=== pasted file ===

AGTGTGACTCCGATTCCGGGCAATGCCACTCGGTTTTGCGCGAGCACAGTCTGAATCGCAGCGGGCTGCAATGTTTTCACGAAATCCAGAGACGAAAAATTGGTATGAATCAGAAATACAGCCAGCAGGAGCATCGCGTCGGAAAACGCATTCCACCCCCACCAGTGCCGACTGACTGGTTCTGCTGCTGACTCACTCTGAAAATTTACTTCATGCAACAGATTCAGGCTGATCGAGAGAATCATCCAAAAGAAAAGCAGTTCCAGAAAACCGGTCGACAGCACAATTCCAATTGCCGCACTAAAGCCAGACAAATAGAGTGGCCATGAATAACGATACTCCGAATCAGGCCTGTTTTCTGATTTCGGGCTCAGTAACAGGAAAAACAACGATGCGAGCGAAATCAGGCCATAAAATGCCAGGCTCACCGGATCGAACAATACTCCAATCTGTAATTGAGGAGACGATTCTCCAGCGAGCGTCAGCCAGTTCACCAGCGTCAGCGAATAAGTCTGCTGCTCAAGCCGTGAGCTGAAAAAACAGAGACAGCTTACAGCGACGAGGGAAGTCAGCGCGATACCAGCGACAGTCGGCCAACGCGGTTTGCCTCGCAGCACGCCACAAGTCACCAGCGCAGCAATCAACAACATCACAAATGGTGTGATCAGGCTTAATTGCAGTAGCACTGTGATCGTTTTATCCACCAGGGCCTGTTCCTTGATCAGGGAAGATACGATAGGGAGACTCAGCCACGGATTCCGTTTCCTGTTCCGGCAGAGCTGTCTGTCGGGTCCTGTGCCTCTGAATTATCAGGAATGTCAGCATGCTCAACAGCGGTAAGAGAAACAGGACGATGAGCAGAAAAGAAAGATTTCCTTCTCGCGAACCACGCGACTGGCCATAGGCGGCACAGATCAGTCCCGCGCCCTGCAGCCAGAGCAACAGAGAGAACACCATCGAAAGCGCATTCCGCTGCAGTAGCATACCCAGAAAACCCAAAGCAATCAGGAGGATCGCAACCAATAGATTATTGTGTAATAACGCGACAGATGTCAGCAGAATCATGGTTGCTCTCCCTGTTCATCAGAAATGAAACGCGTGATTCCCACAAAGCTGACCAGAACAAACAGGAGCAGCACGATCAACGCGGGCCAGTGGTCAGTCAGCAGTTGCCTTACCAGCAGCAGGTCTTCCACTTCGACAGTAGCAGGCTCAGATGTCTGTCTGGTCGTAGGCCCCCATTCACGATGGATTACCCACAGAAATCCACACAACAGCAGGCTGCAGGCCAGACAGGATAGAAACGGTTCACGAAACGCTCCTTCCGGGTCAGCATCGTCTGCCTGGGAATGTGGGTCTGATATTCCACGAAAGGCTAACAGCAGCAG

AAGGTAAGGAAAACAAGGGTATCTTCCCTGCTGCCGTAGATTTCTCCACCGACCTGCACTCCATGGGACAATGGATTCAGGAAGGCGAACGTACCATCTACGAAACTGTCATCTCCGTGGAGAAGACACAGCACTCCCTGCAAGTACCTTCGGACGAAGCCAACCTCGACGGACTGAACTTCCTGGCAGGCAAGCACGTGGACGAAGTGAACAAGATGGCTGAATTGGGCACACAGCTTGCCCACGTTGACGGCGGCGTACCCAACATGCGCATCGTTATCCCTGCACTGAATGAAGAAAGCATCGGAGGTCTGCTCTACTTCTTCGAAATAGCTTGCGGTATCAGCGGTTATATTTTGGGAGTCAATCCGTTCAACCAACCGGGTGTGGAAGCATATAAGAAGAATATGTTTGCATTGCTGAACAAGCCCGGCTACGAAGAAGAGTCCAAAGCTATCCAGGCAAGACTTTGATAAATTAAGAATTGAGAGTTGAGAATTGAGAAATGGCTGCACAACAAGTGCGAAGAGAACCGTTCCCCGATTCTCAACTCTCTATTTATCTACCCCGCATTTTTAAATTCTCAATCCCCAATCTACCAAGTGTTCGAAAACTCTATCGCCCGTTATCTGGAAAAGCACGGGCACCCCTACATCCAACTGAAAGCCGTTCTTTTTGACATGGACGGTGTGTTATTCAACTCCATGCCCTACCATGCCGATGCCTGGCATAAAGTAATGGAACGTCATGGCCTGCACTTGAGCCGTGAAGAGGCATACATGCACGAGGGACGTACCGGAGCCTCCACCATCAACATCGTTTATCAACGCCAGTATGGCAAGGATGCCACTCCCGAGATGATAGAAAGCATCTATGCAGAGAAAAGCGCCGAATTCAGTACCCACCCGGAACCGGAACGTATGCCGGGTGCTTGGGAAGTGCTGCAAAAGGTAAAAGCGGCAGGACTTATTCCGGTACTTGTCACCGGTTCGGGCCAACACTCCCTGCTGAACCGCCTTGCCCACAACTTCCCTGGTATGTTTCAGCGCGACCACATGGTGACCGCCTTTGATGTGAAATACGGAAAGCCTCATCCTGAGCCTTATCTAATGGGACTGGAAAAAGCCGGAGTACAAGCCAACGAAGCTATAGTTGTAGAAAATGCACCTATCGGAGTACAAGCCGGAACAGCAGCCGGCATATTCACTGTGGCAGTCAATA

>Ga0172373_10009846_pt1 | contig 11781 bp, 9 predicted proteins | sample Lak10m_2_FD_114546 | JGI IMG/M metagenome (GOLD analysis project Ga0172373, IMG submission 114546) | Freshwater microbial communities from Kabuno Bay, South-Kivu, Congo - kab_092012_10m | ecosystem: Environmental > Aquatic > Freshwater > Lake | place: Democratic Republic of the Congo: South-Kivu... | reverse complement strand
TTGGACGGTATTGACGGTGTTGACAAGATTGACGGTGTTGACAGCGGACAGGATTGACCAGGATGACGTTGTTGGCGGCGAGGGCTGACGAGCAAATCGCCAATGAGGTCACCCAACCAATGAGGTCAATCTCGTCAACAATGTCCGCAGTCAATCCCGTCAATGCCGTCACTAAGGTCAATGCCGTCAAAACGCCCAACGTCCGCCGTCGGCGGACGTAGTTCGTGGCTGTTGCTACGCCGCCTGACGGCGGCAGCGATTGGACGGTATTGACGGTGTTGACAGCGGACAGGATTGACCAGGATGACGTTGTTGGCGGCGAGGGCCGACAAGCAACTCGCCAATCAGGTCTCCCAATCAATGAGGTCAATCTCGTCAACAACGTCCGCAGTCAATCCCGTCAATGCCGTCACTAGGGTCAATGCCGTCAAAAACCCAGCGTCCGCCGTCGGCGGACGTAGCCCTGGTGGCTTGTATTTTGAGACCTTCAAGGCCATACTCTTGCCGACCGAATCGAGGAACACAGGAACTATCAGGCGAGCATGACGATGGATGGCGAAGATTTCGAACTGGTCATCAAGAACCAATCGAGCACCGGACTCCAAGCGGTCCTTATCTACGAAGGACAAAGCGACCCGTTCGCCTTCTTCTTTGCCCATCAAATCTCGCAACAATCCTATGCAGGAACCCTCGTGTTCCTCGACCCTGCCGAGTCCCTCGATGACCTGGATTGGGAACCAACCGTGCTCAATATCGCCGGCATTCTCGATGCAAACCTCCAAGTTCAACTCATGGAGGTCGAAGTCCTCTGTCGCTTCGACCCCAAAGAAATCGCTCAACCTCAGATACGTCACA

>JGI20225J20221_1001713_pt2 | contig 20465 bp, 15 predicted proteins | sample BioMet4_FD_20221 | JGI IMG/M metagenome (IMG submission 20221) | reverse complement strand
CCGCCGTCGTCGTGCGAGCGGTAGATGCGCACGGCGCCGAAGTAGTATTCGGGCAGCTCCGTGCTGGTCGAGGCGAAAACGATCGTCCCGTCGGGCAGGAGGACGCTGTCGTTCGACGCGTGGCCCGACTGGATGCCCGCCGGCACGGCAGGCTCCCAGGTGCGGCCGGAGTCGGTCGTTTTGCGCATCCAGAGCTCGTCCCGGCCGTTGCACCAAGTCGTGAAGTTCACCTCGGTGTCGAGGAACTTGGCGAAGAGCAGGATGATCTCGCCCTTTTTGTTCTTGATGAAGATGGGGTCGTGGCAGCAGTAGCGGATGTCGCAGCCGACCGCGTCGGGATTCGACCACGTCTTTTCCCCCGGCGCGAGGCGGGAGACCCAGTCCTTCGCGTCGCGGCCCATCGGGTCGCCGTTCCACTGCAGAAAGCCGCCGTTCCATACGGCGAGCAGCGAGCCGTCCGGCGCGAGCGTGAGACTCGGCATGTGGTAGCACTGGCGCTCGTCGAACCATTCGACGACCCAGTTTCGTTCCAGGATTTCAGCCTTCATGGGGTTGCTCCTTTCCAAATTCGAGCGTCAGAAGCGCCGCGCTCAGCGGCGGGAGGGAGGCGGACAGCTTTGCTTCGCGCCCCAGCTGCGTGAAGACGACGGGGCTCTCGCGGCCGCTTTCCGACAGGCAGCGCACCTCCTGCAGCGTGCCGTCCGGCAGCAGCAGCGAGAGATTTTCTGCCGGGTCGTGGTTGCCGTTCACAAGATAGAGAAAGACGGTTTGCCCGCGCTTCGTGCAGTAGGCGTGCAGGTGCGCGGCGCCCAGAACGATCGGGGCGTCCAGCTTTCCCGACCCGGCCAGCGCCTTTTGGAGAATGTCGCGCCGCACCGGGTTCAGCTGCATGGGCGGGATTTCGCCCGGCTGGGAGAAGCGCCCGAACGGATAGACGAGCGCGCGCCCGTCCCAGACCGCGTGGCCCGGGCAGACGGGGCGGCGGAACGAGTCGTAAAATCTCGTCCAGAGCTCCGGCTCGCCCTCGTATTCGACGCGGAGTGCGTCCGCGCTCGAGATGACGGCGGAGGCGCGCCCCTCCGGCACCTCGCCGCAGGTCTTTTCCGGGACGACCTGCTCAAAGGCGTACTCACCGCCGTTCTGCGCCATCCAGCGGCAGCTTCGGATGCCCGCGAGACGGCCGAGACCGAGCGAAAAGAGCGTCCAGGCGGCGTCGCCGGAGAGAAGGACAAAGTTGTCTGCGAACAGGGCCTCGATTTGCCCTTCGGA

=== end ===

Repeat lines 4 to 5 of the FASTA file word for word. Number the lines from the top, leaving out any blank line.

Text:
TTGGACGGTATTGACGGTGTTGACAAGATTGACGGTGTTGACAGCGGACAGGATTGACCAGGATGACGTTGTTGGCGGCGAGGGCTGACGAGCAAATCGCCAATGAGGTCACCCAACCAATGAGGTCAATCTCGTCAACAATGTCCGCAGTCAATCCCGTCAATGCCGTCACTAAGGTCAATGCCGTCAAAACGCCCAACGTCCGCCGTCGGCGGACGTAGTTCGTGGCTGTTGCTACGCCGCCTGACGGCGGCAGCGATTGGACGGTATTGACGGTGTTGACAGCGGACAGGATTGACCAGGATGACGTTGTTGGCGGCGAGGGCCGACAAGCAACTCGCCAATCAGGTCTCCCAATCAATGAGGTCAATCTCGTCAACAACGTCCGCAGTCAATCCCGTCAATGCCGTCACTAGGGTCAATGCCGTCAAAAACCCAGCGTCCGCCGTCGGCGGACGTAGCCCTGGTGGCTTGTATTTTGAGACCTTCAAGGCCATACTCTTGCCGACCGAATCGAGGAACACAGGAACTATCAGGCGAGCATGACGATGGATGGCGAAGATTTCGAACTGGTCATCAAGAACCAATCGAGCACCGGACTCCAAGCGGTCCTTATCTACGAAGGACAAAGCGACCCGTTCGCCTTCTTCTTTGCCCATCAAATCTCGCAACAATCCTATGCAGGAACCCTCGTGTTCCTCGACCCTGCCGAGTCCCTCGATGACCTGGATTGGGAACCAACCGTGCTCAATATCGCCGGCATTCTCGATGCAAACCTCCAAGTTCAACTCATGGAGGTCGAAGTCCTCTGTCGCTTCGACCCCAAAGAAATCGCTCAACCTCAGATACGTCACA

>JGI20225J20221_1001713_pt2 | contig 20465 bp, 15 predicted proteins | sample BioMet4_FD_20221 | JGI IMG/M metagenome (IMG submission 20221) | reverse complement strand